The same conclusion was implied in Citizens Southern. There the Supreme Court of Georgia held that the trial court erred in enjoining a lender from foreclosing on deeds securing allegedly usurious notes because the borrower had not tendered the principal amount of the indebtedness. In attaining this result the court said:
The note in the present case was subject to the interest limitation of Code Ann. § 57-101.1. A violation of that statute would cause a forfeiture of the entire interest charged as provided by the general forfeiture statute. Code § 57-112.
Since the interest only is subject to forfeiture, the principal amount of the indebtedness must be tendered before equity will intervene to prevent the foreclosure sale.
225 S.E.2d at 268 (citations omitted, emphasis added).
Not only did the court observe that usurious interest charged — in contrast to usurious interest paid or taken — was subject to forfeiture, but it also held that only the principal owed need be tendered for the borrower to obtain an injunction. The court did not find that interest as yet unpaid had to be tendered, thereby implying that such unpaid but contracted for usurious interest was forfeited under section 57-112.
Appellants each sought, in their respective actions, forfeiture of interest contracted to be charged under the allegedly usurious notes. The amounts claimed to be subject to forfeiture are far in excess of the jurisdictional amount. See note 1 supra. The only question remaining is whether the pecuniary consequence of this forfeiture may be considered as part of the value of the matter in controversy. We hold that it may be.
This Court has held that where an insurer seeks to cancel insurance policies it has written, the value of the matter in controversy is the face value of the policy. Mutual Benefit Health Accident Association v. Fortenberry, 98 F.2d 570 (5th Cir. 1938); New York Life Insurance Co. v. Swift, 38 F.2d 175 (5th Cir. 1930). These cases seem to support the proposition that the value of the matter in controversy is measured not by the monetary judgment which the plaintiff may recover, but by the judgment's pecuniary consequence to those involved in the litigation. See Thomson v. Gaskill, 315 U.S. 442, 447, 62 S.Ct. 673, 675-76, 86 L.Ed. 951 (1942) ("In a diversity litigation the value of the `matter in controversy' is measured not by the monetary result of determining the principle involved, but by its pecuniary consequence to those involved in the litigation."); Beacon Construction Co. v. Matco Electric Co., 521 F.2d 392, 399 (2d Cir. 1975) ("[T]he amount in controversy is not necessarily the money judgment sought or recovered, but rather the value of the consequences which may result from the litigation."). See generally 14 C. Wright, A. Miller E. Cooper, Federal Practice Procedure § 3710, at 496-503 (1976).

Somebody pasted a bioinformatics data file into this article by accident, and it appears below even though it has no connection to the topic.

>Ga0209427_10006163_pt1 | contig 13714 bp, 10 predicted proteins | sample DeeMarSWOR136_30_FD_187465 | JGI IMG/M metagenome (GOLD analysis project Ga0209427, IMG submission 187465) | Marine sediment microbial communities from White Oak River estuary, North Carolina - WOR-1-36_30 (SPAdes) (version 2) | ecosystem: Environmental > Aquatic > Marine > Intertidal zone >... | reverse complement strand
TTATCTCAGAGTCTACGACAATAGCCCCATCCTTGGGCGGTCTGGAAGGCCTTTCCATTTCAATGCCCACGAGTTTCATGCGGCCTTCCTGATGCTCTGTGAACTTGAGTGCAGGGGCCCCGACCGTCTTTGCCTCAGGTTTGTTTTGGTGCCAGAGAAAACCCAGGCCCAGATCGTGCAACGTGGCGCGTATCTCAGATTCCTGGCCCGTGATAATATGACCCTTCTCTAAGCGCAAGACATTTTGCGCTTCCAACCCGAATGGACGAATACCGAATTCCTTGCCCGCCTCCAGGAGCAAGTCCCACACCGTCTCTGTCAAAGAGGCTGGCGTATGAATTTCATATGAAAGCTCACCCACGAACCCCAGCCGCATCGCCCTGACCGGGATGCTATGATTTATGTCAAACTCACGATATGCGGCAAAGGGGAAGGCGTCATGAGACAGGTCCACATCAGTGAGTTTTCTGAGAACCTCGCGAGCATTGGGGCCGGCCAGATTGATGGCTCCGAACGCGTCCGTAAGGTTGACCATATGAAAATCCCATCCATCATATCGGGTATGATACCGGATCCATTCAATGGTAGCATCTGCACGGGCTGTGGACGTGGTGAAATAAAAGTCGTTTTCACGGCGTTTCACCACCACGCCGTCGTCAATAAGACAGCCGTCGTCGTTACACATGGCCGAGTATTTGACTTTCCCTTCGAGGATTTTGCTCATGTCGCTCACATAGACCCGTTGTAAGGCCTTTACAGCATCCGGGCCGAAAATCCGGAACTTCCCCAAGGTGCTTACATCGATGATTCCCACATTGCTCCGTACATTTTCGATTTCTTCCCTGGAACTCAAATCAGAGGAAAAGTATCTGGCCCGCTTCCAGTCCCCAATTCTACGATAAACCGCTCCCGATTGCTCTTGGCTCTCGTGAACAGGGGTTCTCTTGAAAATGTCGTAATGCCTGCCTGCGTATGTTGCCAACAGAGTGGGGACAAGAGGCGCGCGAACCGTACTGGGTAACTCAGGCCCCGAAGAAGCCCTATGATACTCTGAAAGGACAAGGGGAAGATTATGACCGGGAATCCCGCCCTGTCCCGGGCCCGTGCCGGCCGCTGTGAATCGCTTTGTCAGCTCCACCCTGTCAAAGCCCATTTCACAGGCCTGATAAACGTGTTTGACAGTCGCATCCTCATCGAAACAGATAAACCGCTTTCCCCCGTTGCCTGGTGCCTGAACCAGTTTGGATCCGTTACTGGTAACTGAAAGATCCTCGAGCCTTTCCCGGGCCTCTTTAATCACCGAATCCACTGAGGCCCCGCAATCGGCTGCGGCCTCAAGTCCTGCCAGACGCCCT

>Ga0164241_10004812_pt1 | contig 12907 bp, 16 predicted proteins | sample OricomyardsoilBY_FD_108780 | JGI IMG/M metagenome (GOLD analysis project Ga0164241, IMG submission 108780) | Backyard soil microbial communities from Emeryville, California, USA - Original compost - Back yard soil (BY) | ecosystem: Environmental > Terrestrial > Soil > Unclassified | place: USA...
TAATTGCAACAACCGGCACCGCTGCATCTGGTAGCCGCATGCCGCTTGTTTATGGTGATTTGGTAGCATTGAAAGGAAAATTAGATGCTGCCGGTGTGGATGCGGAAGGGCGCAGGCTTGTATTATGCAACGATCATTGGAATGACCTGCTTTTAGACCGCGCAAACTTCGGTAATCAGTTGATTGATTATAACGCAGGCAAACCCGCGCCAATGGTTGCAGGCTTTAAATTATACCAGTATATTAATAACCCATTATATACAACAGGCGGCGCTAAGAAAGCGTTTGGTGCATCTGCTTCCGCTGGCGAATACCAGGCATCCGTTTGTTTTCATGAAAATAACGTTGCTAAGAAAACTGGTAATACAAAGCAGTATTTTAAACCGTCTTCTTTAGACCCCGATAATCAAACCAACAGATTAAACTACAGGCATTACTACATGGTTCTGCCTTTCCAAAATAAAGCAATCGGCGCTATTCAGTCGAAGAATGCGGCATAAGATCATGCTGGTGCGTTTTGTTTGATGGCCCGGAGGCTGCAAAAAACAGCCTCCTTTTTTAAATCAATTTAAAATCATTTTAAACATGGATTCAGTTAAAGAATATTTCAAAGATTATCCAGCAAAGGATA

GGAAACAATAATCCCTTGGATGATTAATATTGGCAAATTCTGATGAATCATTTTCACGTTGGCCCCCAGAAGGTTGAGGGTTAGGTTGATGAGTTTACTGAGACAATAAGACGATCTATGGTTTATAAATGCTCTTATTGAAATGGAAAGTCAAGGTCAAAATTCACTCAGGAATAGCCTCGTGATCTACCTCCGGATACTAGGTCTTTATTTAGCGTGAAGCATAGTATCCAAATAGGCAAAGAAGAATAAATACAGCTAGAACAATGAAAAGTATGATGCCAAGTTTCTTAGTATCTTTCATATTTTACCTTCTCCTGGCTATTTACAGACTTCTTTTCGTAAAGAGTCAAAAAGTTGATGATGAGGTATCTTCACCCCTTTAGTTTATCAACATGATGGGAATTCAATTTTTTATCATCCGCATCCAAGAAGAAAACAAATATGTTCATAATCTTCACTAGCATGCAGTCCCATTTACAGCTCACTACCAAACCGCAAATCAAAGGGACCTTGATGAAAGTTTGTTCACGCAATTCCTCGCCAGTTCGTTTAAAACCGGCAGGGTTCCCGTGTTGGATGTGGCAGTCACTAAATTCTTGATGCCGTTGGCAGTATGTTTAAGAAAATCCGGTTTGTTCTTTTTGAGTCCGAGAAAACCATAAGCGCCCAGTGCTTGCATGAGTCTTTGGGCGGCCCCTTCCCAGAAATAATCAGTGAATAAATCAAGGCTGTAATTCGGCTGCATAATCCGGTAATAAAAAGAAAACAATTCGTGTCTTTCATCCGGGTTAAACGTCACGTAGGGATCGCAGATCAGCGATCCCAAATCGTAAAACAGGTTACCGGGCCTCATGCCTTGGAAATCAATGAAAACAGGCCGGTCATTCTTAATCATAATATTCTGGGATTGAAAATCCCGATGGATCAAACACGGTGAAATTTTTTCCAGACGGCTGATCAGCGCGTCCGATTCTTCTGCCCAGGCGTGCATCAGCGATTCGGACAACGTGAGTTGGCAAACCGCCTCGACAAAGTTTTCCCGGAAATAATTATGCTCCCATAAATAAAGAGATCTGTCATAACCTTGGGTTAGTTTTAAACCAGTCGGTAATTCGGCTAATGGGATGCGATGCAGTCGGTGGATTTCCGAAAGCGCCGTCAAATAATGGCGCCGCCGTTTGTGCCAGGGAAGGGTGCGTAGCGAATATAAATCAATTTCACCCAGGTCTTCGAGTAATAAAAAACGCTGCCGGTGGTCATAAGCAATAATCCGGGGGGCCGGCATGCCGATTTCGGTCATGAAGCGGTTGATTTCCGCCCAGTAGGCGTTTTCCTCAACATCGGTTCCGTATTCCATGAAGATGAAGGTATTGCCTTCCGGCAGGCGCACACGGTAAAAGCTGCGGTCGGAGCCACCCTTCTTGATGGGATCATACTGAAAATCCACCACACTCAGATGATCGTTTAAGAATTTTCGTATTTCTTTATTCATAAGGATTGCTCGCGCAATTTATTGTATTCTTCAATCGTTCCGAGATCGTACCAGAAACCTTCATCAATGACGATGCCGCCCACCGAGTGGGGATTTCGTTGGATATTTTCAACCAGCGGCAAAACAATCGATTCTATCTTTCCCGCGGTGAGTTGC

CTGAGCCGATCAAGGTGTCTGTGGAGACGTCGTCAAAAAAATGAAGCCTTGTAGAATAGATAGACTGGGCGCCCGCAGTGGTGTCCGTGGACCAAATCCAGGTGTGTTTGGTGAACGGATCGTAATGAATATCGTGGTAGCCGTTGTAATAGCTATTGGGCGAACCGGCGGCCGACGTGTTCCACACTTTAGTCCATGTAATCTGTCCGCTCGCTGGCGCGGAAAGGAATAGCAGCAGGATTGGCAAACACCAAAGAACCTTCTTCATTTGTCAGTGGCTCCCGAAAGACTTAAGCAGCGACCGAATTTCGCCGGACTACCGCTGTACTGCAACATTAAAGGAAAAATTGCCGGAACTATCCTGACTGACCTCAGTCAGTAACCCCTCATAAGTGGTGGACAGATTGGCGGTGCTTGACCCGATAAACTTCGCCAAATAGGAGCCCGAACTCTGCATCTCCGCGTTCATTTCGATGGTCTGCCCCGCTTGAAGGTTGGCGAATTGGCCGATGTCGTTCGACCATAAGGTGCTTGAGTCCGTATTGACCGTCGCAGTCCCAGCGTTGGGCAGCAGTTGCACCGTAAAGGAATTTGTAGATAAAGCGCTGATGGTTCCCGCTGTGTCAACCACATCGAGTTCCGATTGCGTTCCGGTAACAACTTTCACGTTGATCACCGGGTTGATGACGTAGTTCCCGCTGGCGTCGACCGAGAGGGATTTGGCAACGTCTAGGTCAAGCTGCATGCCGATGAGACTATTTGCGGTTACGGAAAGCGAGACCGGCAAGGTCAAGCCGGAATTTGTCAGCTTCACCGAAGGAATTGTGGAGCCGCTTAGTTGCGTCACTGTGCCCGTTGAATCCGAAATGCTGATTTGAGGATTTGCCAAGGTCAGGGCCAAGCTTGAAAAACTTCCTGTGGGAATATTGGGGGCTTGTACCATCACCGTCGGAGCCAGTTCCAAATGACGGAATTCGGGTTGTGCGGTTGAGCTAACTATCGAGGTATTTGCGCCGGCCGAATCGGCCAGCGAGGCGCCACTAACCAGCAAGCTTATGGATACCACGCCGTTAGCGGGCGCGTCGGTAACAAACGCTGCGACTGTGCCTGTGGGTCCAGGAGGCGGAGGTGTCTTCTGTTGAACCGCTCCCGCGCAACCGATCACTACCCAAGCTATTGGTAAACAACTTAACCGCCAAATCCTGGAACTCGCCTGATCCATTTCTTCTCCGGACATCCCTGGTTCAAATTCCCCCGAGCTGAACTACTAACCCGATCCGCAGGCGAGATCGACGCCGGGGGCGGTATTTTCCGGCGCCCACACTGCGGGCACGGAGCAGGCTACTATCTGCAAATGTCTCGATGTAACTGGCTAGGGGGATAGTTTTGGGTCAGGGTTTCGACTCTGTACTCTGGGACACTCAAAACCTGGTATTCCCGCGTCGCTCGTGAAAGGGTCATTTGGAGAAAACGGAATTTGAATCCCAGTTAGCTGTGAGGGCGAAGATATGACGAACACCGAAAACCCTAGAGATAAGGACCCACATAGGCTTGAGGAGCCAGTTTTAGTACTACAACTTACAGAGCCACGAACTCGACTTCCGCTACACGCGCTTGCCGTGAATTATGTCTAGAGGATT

In the case at bar the pecuniary consequence of a finding that the transactions are tainted with usury would be forfeiture of all interest charged or contracted to be charged under the notes. These amounts being in excess of $10,000, the district court had subject matter jurisdiction.